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West Palm Beach, Fla.: Were there any success stories regarding tech-improvement for FBI agents? Are they still relying on faxes and paper files?

Dan Eggen: Yes and no. As the story notes, the basic case management system is still paper-based and the software system they use to augment this is old "green-screen" technology (many of us may remember these types of systems from 20 years ago).

It's awkward, based on function keys, and takes 12 steps just to key in a document, such as an FBI "302" report detailing an interview by an agent. You also have to key in precisely the right spelling to find files, which is particularly problematic with Arabic names and others that are spelled phonetically in English.

But everything still starts on paper, and the forms and process haven't changed much since J. Edgar Hoover first implemented a system in the 20s, when the FBI was called the Bureau of Investigation in the Justice Department.

The success were two other components of the three-part "Trilogy" project: thousands of new PCs and servers have been installed in FBI field offices around the country. So there has been improvement.

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Washington D.C.: Can you monitor the progress of the SENTINEL program? With the "stricter" program management, there should be more artifacts available to determine if SENTINEL is repeating the same problems that occurred in the earlier project.

The chance that the same problems will occur seem very high.

Dan Eggen: I'm sure we and many others will attempt to keep tabs on Sentinel as it moves along. One big milestone is supposed to come next year, when they are scheduled to launch a web interface for the old system that will look a lot like the new one, as a transition step.

But it should be noted that the Justice Department's inspector general, Glenn Fine, warned in a report earlier this year that the FBI was still headed for trouble again for a variety of reasons, including management turnover and weak financial controls.

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New York, NY: IEEE Spectrum ran this same story with most of the same sources, including the first and only public statement by former SAIC contractor Matthew Patton in September 2005, one year ago. http://www.spectrum.ieee.org/sep05/1455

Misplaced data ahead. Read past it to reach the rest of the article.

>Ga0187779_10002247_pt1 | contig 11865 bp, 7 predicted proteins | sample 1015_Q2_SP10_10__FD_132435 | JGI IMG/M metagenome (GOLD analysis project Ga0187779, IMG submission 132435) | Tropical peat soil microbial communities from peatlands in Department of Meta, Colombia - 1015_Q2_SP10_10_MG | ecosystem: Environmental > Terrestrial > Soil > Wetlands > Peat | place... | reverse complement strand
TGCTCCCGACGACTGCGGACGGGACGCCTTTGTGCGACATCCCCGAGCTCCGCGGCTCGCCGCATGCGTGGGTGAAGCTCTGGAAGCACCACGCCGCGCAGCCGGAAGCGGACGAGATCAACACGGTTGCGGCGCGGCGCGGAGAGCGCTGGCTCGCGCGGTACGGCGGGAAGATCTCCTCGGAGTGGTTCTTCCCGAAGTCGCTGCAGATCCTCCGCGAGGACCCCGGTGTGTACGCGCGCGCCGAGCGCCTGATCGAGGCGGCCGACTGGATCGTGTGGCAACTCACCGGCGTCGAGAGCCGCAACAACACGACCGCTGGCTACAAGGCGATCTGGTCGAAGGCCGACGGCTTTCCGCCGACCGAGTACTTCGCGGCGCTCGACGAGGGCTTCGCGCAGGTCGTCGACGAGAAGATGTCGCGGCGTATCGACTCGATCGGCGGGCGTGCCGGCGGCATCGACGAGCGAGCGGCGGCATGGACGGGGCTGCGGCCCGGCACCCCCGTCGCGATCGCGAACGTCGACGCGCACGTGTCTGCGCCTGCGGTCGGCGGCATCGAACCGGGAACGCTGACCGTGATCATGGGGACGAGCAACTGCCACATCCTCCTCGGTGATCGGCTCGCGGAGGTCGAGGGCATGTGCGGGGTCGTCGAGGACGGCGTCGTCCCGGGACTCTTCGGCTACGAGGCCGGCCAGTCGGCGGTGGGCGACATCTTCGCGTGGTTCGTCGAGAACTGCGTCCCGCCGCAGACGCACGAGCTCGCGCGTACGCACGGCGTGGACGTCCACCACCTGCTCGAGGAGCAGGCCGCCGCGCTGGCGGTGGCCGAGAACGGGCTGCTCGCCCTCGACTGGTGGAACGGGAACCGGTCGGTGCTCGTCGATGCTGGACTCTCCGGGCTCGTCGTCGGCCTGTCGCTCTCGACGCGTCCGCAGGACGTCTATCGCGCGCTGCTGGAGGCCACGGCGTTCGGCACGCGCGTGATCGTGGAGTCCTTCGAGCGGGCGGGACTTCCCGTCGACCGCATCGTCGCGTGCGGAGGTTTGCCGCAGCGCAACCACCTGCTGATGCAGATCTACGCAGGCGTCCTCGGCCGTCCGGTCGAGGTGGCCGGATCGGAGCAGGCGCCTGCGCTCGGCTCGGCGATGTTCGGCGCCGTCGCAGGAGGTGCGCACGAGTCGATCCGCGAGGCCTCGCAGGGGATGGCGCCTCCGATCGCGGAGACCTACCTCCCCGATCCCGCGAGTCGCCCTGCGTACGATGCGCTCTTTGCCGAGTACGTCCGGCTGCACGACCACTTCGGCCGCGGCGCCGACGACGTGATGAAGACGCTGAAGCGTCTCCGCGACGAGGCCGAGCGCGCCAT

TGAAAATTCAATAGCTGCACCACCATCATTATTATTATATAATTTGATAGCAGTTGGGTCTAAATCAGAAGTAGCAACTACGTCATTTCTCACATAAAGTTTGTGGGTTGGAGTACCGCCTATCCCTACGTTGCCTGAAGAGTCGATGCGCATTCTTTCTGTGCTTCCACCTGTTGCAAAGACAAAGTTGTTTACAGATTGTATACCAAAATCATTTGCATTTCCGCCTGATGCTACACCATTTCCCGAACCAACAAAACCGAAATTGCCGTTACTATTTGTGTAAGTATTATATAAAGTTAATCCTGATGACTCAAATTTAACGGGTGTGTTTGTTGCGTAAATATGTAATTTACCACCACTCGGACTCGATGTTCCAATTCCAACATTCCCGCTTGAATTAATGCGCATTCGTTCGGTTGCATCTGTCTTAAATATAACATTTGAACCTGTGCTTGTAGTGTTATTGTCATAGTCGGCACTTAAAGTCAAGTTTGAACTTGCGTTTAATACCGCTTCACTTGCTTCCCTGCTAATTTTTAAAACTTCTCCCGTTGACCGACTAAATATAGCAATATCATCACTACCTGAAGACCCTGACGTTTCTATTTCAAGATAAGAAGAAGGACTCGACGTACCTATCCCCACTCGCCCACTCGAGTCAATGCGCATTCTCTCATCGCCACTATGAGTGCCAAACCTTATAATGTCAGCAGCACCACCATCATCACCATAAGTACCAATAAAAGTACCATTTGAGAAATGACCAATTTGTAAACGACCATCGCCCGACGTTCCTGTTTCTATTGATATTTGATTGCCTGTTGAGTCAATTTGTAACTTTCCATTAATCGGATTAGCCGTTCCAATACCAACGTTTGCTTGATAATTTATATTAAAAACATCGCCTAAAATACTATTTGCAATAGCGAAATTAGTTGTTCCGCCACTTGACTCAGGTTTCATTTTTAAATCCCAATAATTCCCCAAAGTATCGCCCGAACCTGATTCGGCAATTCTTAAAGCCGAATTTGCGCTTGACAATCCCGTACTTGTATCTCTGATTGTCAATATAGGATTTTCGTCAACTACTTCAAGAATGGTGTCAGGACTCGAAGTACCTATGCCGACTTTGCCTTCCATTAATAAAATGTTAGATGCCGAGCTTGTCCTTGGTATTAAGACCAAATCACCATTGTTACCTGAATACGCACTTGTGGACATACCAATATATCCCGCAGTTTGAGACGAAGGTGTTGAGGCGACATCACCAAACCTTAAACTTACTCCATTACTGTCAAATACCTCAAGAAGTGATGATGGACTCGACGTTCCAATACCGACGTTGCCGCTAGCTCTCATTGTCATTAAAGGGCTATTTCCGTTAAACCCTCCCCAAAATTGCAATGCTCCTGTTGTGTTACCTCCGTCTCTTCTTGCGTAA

Spectrum also litigated a FOIA request for nine months before obtaining the Aerospace report last April, and posted a radio roundtable last June.

So why isn't IEEE Spectrum cited or its investigative reporting acknowledged in any way? And what is so new about this year old story that it merits front page coverage in the Post?

Dan Eggen: Thought I'd post this just to get this complaint out there. (This may be the same person who emailed me this morning with a similar complaint; sorry we didn't get back to you quick enough!)

I know I read that piece along with numerous other pieces done by us, other major newspapers and numerous other trade publications, as part of our preparation for this story. Then we did our own interviews, obtained our own documents, etc. This is pretty much the way journalism always works.

I believe our story was obviously different in approach, included many different sources, and was intended as an overview of a case study five years after 9/11 for a general interest newspaper audience. We certainly never implied that this topic hadn't been covered before--in fact we pointed it out! (If we had to avoid topics that had been covered before, I'm afraid you'd have a pretty thin newspaper every day...)